Audience: Middle Grade
I watched from the window as the boys tumbled out of the brick schoolhouse across the field from us.
Amal loves school and her dream is to one day go to college and become a teacher. But one day, a chance encounter disrupts her life. She becomes an indentured servant to the family of her village’s corrupt landlord. Amal plans to work until she pays off her family’s debt, but when she finds out the truth, what will she do?
This story takes place in Pakistan and is meant for a middle-grade audience. Amal is a fantastic strong female character; she knows what she wants, she knows what is right, and she isn’t afraid to stand up for what she believes in.
I listened to the audio and the narrator, Priya Ayyar did a wonderful job. I’m counting this for “A” for the HA a-z challenge on Goodreads.
Recommended to grades 4-6.
Once upon a time, not so long ago, a monster came to the town of Castle Rock, Maine.
– first sentence
This is a reread for me and I didn’t remember many details. I think I avoided it because of my love of dogs. I listened to the audio; Lorna Raver gives an excellent performance and helped me get lost in the story.
I was surprised by the beginning stuff about the monster (serial killer) Frank Dodd. I found myself wondering what that had to do with the rabid dog. But this story isn’t about a rabid dog. It’s about evil… evil and coincidences. It’s also a look back in time at what was once thought acceptable in a marriage.
As the story progresses, the parts with Cujo are separated by the stories of the Trenton family and the Camber family. Each family is dealing with their own issues, and these ultimately lead to the events which conclude with the showdown of mother and child trapped in a Pinto by Cujo.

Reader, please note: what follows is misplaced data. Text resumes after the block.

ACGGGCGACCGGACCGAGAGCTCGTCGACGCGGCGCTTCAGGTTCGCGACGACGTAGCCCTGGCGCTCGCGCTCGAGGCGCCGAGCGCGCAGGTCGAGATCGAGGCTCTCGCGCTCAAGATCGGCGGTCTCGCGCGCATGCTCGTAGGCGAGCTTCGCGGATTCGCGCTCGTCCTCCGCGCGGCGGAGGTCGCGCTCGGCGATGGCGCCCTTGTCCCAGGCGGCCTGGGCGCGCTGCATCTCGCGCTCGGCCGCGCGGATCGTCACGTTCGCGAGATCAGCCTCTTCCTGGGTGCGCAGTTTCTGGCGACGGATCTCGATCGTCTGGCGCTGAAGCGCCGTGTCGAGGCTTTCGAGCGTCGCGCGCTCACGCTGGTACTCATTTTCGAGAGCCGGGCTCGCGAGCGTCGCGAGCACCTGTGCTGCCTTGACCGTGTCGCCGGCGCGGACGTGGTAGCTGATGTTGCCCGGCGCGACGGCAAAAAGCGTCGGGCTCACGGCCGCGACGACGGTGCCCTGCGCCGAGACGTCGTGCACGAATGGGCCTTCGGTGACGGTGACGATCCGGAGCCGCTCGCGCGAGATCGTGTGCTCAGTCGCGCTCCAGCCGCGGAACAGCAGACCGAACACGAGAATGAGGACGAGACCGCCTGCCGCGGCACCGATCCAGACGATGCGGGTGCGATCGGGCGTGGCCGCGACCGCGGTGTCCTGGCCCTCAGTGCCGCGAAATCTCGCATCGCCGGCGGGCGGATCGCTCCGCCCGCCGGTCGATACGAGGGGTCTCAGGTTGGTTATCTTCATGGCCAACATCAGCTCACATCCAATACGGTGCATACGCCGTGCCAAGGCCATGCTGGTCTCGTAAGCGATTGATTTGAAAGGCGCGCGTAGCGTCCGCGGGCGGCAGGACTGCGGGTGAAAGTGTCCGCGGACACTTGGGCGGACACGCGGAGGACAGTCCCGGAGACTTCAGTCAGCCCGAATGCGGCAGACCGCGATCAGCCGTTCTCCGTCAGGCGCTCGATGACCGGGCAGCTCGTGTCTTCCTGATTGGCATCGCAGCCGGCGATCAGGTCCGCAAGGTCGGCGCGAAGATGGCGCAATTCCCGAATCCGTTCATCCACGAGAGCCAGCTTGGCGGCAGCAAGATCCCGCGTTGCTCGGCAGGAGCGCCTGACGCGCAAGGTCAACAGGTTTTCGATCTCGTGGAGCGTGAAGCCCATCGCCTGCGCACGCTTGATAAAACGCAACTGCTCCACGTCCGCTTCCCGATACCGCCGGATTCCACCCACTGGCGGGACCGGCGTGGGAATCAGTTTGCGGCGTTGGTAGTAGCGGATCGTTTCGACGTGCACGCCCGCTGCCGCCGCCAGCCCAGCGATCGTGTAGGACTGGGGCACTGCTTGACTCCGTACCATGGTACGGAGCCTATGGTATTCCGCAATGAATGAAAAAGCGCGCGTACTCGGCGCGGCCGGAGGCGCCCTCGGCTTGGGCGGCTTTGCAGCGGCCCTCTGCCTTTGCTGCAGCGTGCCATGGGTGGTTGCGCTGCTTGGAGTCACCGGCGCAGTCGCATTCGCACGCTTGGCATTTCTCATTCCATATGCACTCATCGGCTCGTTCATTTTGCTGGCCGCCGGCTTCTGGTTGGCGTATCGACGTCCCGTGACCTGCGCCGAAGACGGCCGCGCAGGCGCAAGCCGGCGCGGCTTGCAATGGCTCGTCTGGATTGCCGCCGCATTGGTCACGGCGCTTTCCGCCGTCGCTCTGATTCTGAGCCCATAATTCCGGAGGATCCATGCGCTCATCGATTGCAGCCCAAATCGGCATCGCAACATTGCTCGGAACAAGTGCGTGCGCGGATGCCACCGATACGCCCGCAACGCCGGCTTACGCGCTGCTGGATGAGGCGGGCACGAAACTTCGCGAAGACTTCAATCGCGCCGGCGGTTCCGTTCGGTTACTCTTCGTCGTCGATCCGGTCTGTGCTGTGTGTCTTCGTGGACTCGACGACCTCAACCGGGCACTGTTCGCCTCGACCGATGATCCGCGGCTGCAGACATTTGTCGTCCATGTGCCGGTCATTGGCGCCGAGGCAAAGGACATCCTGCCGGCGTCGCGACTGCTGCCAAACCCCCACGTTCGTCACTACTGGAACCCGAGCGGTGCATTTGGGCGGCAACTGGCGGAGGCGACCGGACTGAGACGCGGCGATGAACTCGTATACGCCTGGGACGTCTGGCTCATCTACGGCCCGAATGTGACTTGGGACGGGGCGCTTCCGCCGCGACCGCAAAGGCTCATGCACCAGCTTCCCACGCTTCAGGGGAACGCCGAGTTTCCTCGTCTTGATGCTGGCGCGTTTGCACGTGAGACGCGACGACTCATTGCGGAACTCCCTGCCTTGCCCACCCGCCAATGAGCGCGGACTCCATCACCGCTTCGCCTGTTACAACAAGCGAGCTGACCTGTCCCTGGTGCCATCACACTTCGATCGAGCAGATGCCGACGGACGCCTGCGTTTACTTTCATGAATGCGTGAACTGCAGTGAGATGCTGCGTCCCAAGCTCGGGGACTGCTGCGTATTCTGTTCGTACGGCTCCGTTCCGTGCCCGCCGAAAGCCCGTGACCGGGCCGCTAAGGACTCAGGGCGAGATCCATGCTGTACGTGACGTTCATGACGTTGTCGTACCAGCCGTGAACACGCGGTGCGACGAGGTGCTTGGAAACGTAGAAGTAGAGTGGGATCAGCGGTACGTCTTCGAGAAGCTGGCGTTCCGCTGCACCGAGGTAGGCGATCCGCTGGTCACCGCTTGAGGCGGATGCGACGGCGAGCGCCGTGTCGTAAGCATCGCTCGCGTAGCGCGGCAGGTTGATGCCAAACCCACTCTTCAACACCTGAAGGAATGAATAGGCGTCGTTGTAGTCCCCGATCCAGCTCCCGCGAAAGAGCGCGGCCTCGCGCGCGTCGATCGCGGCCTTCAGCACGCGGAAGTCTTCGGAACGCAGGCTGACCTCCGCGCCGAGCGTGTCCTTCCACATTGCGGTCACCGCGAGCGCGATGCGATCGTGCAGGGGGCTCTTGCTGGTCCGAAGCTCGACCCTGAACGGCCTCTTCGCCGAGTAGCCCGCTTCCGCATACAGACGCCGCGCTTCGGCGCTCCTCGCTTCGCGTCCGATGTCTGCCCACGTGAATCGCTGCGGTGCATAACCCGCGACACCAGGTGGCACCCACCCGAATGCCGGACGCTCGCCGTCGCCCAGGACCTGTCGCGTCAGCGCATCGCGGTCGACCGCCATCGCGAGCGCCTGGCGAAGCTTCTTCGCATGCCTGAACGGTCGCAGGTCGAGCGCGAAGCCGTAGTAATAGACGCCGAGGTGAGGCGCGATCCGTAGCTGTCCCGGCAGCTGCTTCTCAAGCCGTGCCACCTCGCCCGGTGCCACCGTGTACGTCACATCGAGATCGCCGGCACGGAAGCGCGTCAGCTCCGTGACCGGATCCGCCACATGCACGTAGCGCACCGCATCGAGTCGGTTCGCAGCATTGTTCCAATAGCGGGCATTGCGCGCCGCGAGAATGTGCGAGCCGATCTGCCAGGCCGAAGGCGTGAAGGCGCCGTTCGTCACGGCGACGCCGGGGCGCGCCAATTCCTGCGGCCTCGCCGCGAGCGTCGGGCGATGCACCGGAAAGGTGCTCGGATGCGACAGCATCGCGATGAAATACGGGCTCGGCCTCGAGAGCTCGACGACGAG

It broke my heart to listen to Cujo’s thoughts as the disease progressed and he gradually went mad. But it was easier to read/listen to than it was to watch the movie. All I really remember from the movie is the part with Cujo and the car. I might have to watch it again just for comparison.
So, is an Evil force controlling the events that lead to the heartbreaking conclusion, or is it just coincidence? Does it even matter?
I’m using this for “C” in the Goodreads HA A-Z challenge.
Louis Creed, who had lost his father at three and who had never known a grandfather, never expected to find a father as he entered his middle age, but that was exactly what happened…”
– beginning of first sentence
The first sentence sounds so innocuous, and yet this is the novel that Stephen King himself has called his scariest. Perhaps because it centers on death and how fear of death can compel people to do the unthinkable.
I am currently rereading Stephen King books that I haven’t read in decades. I listened to IT a couple of years ago because I wanted to refresh my memory before I saw the movie. I enjoyed it so much that I wanted to try the audios of more of his books. When I saw that the Pet Sematary movie is being remade, I decided this should be my next listen. I am glad I did. This book was scary and totally immersive – I was obsessed with listening to this. Michael C. Hall gave an amazing performance. I was constantly picturing him as Louis Creed, even while I kept seeing Fred Gwynne (from the original movie) as Jud Crandall.
I highly recommend this to anyone looking for a good scare. 🙂
I’m using this as “P” for the HA a-z challenge on Goodreads.
Audience: Young Adult
The witches were waiting.
– first sentence
The third book in the series takes Amy back to Kansas to continue her fight to save Oz (and The Other Place (Kansas) too). New characters become involved, we get a look at how Amy’s disappearance affected her negligent mother, and find out some new details about Dorothy. And of course, there are twists and deception.
This book is a fun continuation of the series. I remain spellbound by this version of Oz and the entire cast of characters. Recommended to fans of alternate realities and fractured fairy tales.